Black Looks, 12 June 2008
It seems it is so easy to move from name calling to drawing a gun and shooting someone simply because they are different, different sexualities, different nationalities, different races. The murder of Daisy Dube is under investigation but like so many previous murders, rapes and acts of violence, the perpetrators remain free sometimes even to taunt their victims on the street, in the corner shop, in the HIV clinics. This is how Daisy Dube died on the evening of the 2nd June 2008 in Yeoville, Johannesburg.
On the evening of 2 June 2008, five close friends, four proudly self identifying as Drag Queens, went for an outing in Yeoville. Confronted by homophobic hate speech, they challenged three men to stop calling them “izitabane”.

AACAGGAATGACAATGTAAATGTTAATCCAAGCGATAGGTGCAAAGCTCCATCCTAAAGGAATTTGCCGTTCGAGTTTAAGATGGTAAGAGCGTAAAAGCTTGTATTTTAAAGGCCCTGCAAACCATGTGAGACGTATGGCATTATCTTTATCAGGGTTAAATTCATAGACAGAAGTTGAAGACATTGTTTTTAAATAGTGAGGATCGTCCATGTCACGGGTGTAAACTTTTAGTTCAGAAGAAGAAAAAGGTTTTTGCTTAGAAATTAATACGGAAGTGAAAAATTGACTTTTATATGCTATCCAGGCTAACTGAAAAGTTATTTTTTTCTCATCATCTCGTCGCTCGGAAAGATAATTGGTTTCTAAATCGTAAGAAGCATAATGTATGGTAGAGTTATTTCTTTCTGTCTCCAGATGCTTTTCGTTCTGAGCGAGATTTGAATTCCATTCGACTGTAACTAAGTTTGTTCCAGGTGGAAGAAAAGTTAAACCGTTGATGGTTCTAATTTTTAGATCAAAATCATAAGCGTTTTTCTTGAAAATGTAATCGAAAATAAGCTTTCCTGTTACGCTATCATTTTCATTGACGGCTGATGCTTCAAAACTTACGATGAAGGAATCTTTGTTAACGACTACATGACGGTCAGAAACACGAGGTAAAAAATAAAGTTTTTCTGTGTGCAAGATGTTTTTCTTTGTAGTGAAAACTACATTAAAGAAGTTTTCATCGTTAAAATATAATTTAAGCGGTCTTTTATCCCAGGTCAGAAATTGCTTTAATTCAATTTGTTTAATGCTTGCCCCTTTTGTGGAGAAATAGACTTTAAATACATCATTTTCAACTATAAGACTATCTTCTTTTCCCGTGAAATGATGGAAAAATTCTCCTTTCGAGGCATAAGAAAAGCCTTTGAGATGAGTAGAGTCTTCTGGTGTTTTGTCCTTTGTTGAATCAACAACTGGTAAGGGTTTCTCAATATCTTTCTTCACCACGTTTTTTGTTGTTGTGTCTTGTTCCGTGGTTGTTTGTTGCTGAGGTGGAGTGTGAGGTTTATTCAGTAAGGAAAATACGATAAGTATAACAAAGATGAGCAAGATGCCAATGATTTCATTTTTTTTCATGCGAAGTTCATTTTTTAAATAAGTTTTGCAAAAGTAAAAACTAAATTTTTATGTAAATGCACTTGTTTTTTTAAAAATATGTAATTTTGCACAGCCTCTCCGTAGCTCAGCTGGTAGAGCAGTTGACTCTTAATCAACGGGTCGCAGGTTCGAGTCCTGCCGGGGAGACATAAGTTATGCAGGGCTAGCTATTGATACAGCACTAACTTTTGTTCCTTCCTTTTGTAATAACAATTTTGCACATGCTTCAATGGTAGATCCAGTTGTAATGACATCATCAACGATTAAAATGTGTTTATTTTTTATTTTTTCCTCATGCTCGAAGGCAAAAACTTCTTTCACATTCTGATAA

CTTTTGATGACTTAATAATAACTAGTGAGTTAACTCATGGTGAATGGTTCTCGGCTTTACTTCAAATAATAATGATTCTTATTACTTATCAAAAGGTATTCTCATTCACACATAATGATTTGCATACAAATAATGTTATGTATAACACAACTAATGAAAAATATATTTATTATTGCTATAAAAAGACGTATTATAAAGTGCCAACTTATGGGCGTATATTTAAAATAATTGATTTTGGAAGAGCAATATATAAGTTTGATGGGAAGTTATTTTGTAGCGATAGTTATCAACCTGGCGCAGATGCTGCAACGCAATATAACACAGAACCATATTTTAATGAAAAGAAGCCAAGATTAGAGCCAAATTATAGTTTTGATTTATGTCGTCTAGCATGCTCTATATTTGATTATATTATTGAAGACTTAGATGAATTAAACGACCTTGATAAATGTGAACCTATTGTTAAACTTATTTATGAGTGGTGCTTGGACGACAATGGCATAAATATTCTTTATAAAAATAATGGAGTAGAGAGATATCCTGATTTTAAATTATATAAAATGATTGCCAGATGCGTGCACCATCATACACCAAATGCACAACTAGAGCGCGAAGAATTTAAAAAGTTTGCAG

Shortly after 9pm, one of the three men, sitting in a white Corolla, handed a gun to the other friend to “shoot lezitabane”. Twenty five year old Desmond Dube, fondly known as Daisy, died on the scene.
Close friend, Odwa Mbane, who was at the scene described the fear and chaos caused by the assassins. She affirms that the motivation was because of their gender identity and that they were not going to subject themselves to ridicule.
MaNonstikeleo Dube describes her daughter’s pride for who she was, her love for her, sense of responsibility and her great loss of a daughter who had carried her needs and dreams to the day she was brutally murdered.
Daisy Dube was buried at the Thembisa cemetery, following a moving service in Yeoville, attended by many members of the LGBTI community from around Johannesburg.